Aliens might look remarkably like us, say scientists

Commentary: A new study from the University of Oxford posits that little green men might not be well, green.

Chris Matyszczyk
2 min read

Technically Incorrect offers a slightly twisted take on the tech that's taken over our lives.

Woman and alien posing for cell phone selfie

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Donald Iain Smith

Do you look around at some of your fellow humans and think: "Really?" Or: "What planet are you from?"

Not everyone in our orbit seems entirely, well, from here. 

There may now be some science to support this. A new study from the University of Oxford suggests that aliens might be subject to the same -- or similar -- evolutionary processes as we are. 

Sam Levin, a researcher in the university's Department of Zoology, said on Oxford's website that this study offers "an alternative approach, which is to use evolutionary theory to make predictions that are independent of Earth's details."

The researchers considered what major evolutionary transitions might have occurred out there. Just as they did down here when, say, crawling, hopping animals transitioned into members of Congress.  

These scientists were brave enough not only to consider what leaps alien life might have made, but to offer actual predictions.

Indeed, Levin made this stunning statement: "By predicting that aliens [have] undergone major transitions -- which is how complexity has arisen in species on earth -- we can say that there is a level of predictability to evolution that would cause them to look like us."

There you have it. That strange, inarticulate creature in the cubicle next to yours might, indeed, be from the Planet Plim. Which would explain so much.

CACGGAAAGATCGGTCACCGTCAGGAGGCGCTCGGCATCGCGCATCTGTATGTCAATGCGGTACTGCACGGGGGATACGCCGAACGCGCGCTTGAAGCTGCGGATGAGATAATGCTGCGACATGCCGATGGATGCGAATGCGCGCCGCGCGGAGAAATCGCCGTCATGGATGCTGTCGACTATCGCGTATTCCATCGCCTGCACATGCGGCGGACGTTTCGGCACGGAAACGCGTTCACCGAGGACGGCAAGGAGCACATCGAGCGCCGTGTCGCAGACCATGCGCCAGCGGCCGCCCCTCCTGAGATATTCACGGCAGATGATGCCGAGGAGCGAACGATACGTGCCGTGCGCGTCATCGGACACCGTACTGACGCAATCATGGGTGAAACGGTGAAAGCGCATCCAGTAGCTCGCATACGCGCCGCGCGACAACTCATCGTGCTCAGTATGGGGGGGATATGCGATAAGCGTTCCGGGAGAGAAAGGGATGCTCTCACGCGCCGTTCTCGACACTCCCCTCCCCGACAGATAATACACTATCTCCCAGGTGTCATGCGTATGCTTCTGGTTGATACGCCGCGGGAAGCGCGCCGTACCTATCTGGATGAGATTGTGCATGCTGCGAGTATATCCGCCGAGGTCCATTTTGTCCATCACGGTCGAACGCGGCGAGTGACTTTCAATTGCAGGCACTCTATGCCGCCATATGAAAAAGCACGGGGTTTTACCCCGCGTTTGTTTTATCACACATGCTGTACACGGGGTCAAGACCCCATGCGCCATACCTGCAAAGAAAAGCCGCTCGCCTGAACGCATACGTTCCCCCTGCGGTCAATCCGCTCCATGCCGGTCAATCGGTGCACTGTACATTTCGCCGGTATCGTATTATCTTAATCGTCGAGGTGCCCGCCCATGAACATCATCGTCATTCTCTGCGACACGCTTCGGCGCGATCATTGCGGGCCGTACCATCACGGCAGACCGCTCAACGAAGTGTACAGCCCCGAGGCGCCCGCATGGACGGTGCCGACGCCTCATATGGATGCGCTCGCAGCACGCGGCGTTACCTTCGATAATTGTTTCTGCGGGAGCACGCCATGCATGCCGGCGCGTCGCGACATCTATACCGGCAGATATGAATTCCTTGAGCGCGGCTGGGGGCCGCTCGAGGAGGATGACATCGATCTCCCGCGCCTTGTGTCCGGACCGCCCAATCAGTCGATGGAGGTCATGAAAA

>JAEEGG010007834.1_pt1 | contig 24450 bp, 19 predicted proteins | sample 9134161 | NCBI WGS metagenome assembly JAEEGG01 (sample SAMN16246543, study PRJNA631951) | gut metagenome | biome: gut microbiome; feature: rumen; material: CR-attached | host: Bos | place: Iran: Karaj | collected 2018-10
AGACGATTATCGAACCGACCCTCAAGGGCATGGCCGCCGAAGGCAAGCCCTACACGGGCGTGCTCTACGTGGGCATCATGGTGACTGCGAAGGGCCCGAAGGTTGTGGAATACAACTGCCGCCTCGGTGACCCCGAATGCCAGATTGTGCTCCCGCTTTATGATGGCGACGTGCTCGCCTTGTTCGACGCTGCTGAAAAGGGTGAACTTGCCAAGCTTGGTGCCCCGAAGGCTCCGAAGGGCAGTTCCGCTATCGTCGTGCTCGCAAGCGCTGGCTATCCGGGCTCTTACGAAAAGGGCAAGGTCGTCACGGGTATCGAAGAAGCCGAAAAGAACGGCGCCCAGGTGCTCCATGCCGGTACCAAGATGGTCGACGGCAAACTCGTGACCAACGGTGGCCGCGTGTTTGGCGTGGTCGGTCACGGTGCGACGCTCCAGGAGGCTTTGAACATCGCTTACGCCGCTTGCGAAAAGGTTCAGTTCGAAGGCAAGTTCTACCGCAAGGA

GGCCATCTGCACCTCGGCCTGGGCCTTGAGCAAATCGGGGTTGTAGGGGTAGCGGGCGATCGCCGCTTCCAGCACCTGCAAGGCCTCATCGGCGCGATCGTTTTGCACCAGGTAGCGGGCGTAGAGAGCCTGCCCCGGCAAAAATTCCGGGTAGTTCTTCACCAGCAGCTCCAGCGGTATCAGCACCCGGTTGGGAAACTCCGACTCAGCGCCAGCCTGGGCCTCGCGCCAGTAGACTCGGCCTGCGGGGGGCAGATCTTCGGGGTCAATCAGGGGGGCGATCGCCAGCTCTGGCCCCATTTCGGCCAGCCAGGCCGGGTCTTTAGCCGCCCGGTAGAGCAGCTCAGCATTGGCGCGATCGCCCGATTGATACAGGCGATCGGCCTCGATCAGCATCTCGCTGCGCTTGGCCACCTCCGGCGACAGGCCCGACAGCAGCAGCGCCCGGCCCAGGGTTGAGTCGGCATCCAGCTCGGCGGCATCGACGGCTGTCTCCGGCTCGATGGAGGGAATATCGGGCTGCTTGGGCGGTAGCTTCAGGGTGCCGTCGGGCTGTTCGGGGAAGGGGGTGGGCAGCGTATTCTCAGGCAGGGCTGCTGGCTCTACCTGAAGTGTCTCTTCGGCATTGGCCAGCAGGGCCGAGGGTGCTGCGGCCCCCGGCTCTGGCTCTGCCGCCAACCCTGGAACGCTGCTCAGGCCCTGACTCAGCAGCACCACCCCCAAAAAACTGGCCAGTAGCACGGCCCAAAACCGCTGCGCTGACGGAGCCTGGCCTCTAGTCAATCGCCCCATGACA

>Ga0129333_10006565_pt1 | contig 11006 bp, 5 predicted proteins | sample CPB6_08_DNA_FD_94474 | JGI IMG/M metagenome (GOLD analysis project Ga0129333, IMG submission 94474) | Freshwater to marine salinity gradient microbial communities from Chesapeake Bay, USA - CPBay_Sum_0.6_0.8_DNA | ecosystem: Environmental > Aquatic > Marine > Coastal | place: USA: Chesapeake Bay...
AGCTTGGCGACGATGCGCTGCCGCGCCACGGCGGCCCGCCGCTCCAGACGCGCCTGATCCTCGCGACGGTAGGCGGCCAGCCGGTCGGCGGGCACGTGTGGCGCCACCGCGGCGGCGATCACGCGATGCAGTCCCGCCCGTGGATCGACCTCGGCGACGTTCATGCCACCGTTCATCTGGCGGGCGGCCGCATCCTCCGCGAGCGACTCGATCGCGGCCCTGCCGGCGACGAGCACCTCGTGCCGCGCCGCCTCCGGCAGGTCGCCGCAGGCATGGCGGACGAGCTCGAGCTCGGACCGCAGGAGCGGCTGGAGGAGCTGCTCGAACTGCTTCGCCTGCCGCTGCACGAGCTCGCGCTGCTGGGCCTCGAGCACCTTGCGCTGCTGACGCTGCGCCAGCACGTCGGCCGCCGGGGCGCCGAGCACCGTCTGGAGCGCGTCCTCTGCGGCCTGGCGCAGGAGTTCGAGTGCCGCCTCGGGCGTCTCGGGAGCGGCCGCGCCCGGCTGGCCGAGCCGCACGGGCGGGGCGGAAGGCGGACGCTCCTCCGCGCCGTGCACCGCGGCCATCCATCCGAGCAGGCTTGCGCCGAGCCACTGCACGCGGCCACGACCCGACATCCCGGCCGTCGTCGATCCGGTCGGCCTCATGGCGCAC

The researchers insist that if alien life was subject to the sorts of evolutionary patterns existing here, their civilizations would depend on some of the same principles as ours. 

For example, the need for cooperation and the tendency to find ways to dampen conflict. Not that we're doing too good a job of either of these.

But even if aliens have gone through similar evolutionary changes, it doesn't mean that they'll react to events in the same way that we do. 

As Stephen Hawking pointed out, they might hate us. They might take one look at us, experience exalted levels of contempt and decide it's only worth ransacking us for, I don't know, our baked goods and our sports.

Just because someone looks like you, it doesn't mean they think like you, nor that they like you.

At least when we believed aliens looked like little green men, we knew what to look out for. After this research, whom can we trust?

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